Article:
Supporting anxiety with self-care

Anxiety presents in many forms and tends to show in particular ways for each of us individually.  When quite heightened anxiety can be debilitating - disrupting sleep, impacting our decision-making capacity and causing us to withdraw.

As a part of my work as a therapist, I encourage clients to become familiar with their own anxiety signals.  We explore what behaviours and experiences they observe in themselves as they become anxious. 

You can do this too …

Become familiar with your own anxiety signals

For the next 7 days try one of the following:

  • keeping a notebook with you and dot-point your anxiety signals you observe in yourself over the course of the - morning / noon / night
  • noting down anxiety signals on a series of post-it notes and stick them on a wall, building a visual mind-map over the course of the week
  • reflective journaling about your anxiety experiences and what you noticed in your behaviours every day
  • on a large piece of paper, draw a mind-map of anxiety signals that you experience to as the week progresses

Some examples of what anxiety signals can look like

  • mindlessly consuming as a place of avoidance (food, social media, drugs or alcohol, shopping, gambling)
  • frequent checking - emails, socials, the locks
  • obsessively thinking & ruminating about a single topic
  • unnecessarily picking at skin
  • feeling restless or edgy
  • easily tired
  • difficulty concentrating
  • easily irritable
  • unexplained perspiration
  • avoiding situations or people
  • sudden changes in body temperature
  • disproportionate fear
  • unexplained pain in the body
  • nausea or pain in the stomach
  • increased desire to urinate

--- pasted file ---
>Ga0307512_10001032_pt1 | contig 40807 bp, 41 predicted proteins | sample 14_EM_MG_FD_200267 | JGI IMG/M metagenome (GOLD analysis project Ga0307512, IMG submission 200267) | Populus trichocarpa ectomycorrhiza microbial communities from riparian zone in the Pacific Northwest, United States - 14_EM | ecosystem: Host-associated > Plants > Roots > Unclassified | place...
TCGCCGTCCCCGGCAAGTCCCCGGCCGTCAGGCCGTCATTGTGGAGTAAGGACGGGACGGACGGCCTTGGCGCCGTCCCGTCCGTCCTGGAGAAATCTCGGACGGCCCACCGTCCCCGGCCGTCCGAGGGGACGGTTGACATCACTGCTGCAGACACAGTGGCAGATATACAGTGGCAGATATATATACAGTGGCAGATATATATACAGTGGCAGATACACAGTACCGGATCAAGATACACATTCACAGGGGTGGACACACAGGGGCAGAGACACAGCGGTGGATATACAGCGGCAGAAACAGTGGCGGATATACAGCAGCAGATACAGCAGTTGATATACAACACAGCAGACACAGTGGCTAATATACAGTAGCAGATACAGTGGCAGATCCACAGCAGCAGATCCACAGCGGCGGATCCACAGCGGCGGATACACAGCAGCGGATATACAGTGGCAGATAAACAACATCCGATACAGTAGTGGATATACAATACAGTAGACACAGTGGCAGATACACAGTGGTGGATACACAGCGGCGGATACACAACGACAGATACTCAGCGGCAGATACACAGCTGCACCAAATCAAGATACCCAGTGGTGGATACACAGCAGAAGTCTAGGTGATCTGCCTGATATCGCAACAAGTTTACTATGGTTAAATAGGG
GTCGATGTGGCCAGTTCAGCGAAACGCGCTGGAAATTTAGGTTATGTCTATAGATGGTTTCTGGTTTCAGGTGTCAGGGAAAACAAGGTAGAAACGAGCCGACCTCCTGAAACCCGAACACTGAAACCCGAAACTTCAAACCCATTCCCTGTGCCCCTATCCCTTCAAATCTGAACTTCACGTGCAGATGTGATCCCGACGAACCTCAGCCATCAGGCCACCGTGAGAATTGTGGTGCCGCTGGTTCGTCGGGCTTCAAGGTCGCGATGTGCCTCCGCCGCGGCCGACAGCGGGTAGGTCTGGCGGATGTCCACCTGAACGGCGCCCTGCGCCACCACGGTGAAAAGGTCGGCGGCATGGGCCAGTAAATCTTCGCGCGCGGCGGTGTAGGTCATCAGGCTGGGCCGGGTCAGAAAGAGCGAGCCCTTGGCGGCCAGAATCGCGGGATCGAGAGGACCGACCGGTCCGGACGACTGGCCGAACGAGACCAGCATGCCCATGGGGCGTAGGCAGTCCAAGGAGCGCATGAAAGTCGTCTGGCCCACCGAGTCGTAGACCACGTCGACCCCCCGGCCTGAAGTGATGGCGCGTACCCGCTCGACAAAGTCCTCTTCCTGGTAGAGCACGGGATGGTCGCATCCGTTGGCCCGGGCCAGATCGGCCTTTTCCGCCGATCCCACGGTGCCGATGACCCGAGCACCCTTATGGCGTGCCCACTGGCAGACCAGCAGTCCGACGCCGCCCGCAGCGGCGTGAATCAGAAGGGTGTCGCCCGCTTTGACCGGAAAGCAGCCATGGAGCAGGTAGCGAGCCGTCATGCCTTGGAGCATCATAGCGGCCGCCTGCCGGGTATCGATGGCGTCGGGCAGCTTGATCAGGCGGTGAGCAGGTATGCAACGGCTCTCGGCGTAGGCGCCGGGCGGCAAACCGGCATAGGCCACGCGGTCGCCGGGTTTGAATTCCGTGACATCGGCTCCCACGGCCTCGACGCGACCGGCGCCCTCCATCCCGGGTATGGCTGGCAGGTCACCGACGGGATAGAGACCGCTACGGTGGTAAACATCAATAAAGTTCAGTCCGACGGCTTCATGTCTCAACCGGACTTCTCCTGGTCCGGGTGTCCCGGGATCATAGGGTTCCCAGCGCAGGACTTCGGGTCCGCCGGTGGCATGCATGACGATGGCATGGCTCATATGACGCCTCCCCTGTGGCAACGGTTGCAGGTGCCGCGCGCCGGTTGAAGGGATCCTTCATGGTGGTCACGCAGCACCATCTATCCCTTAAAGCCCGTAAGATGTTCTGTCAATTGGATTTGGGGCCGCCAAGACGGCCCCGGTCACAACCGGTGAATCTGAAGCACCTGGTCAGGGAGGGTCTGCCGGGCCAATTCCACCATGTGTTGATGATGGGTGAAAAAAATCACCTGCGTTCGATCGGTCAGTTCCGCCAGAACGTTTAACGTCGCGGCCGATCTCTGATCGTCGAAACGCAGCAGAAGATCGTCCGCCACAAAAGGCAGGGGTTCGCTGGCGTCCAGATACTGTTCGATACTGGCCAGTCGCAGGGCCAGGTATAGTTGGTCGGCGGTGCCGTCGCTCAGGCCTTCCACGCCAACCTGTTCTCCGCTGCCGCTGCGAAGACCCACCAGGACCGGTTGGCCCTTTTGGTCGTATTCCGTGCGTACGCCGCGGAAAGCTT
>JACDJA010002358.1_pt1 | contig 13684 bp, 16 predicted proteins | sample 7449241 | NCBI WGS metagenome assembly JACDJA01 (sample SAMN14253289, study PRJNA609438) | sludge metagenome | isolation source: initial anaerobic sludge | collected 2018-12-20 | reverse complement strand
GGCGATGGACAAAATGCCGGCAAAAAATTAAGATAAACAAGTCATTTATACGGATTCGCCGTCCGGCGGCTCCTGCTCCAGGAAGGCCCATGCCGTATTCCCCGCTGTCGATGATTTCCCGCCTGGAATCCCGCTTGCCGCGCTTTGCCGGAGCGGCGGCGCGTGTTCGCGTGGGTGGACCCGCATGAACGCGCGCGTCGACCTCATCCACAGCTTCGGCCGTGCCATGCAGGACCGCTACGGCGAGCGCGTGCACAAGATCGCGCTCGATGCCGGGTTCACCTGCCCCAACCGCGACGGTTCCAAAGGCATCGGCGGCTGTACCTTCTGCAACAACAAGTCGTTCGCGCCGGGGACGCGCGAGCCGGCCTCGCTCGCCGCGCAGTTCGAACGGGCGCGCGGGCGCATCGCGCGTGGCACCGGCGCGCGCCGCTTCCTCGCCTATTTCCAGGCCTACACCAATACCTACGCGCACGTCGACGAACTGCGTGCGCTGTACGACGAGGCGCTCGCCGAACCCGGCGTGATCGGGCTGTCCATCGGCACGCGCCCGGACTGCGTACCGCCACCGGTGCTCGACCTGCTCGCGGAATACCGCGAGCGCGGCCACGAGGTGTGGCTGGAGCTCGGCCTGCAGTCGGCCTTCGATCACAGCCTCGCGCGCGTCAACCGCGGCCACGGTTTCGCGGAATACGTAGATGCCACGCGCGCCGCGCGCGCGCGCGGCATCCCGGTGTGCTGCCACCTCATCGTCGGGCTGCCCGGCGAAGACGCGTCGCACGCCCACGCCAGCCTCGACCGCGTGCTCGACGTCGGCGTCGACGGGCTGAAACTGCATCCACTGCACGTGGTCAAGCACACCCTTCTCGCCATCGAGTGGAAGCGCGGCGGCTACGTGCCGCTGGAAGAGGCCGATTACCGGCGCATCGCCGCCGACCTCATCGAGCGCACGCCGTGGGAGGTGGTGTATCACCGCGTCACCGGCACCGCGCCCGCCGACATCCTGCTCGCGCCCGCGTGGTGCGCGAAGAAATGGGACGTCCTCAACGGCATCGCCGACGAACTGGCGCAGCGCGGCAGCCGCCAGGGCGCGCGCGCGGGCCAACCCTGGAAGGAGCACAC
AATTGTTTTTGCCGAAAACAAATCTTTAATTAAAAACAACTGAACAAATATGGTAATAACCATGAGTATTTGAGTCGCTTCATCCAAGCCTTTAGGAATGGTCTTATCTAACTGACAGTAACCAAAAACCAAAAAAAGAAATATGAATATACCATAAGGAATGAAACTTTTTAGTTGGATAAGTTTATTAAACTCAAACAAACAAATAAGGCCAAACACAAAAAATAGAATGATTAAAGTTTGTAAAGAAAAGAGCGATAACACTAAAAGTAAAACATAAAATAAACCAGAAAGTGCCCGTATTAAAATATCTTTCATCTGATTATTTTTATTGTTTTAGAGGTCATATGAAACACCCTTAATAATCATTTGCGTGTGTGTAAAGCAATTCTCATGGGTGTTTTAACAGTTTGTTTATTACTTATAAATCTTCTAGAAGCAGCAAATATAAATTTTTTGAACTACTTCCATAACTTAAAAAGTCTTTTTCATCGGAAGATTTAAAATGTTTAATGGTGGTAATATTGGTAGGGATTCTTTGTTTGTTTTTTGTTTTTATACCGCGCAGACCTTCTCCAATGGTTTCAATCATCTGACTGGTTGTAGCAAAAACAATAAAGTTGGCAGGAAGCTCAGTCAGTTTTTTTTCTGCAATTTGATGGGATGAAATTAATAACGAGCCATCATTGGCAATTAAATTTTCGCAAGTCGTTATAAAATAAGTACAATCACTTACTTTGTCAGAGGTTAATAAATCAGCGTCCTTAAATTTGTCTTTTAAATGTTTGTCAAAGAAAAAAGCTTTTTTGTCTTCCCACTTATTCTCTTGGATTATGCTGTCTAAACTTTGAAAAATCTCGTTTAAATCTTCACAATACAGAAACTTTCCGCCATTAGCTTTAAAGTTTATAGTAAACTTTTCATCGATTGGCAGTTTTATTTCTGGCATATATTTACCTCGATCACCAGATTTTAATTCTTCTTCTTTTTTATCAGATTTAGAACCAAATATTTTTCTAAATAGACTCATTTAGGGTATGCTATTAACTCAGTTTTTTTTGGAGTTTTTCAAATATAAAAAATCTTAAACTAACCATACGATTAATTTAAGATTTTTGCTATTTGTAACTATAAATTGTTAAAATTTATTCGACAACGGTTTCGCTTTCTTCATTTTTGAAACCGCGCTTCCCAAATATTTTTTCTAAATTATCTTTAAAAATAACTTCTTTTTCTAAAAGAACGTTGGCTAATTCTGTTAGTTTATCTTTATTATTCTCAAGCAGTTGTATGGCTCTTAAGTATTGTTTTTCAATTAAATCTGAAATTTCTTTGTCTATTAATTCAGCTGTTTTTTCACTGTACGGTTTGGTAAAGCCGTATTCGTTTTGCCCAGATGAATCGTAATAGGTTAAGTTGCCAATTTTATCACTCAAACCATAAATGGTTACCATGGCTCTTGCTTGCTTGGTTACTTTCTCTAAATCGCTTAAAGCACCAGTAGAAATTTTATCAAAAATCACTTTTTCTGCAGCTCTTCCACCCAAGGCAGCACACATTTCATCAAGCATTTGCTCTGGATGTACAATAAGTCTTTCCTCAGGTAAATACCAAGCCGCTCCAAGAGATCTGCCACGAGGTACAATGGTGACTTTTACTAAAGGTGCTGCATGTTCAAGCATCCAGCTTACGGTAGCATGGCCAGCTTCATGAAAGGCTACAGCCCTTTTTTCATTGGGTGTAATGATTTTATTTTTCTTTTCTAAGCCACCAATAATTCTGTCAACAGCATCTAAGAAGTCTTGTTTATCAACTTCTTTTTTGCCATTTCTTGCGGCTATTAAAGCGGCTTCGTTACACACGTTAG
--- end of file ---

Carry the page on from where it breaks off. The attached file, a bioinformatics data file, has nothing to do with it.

• shortness of breath
  • increased heart rate
  • a constant desire to bring order to your world

Often in this process, we start to discover patterns

I think of these patterns as signals that we may be moving towards a more activated anxious state.  I talk about these signals in therapy as ‘flags’ that are quietly fluttering in the wind, letting us know what direction we are heading.  Unless we take note of these flags and respond to their signal in a meaningful way, we can find ourselves getting into more challenging terrain.

Like a wild-fire - once anxiety takes hold it can be hard to contain; however, if we take action to be with it early there is much to understand about ourselves and in this way, the experience can be quite regenerative.

Check-in each day

Having become familiar with our own personal signalling, my invitation is to take time each day to pause and check-in and notice what is there.  For some of us this may look like meditation, for others it may be journaling and for others again it may be enough to simply place their feet on the ground and take a long gentle breath and notice what is there.  Go with what feels right for you.

Develop a ritual

However, you choose to do this I invite you to develop a ritual that supports you in this process of knowing where you are. 

Currently I am enjoying spraying my Room & Pillow Mist around me, and as I breath in the calming scent, I connect to myself and the ground in my meditation practice.

Come to know how you best listen to yourself and let your practice evolve as you do. 

Become an active witness

As you connect with yourself over time, you may find there are rhythms to your experience that are associated with the seasons, times of year, certain triggers, and even your cycle.  Observe and become an active witness to yourself in these shifts.

The more we come into relationship with self, the more ease we tend to experience in life.

Develop meaningful self-care supports

Furthermore, once we become familiar with our signals, we are then in a much better position to take action to support ourselves with meaningful self-care.

As an example of how this can look for me …

Over the course of COVID there have been times where I have found myself frequently checking for news updates - this flag is often signalling to me that I am struggling with the uncertainty of the world.

My meaningful self-care response in this moment, is to ground and with long gentle nasal breaths connect to the here and now, whilst looking out at the garden.  Once I have connected with where I am at, from here I might choose to shift my experience by doing some yoga, going for a walk or mindfully brewing a cup of Calm Tea.

 

As you come to know your anxiety, I invite you to move slowly, gently and with care as you engage in this process of self-discovery.  This process takes time.

Wishing you ease as you come to know your experience and what supports you.

 

Love Sarah xxx

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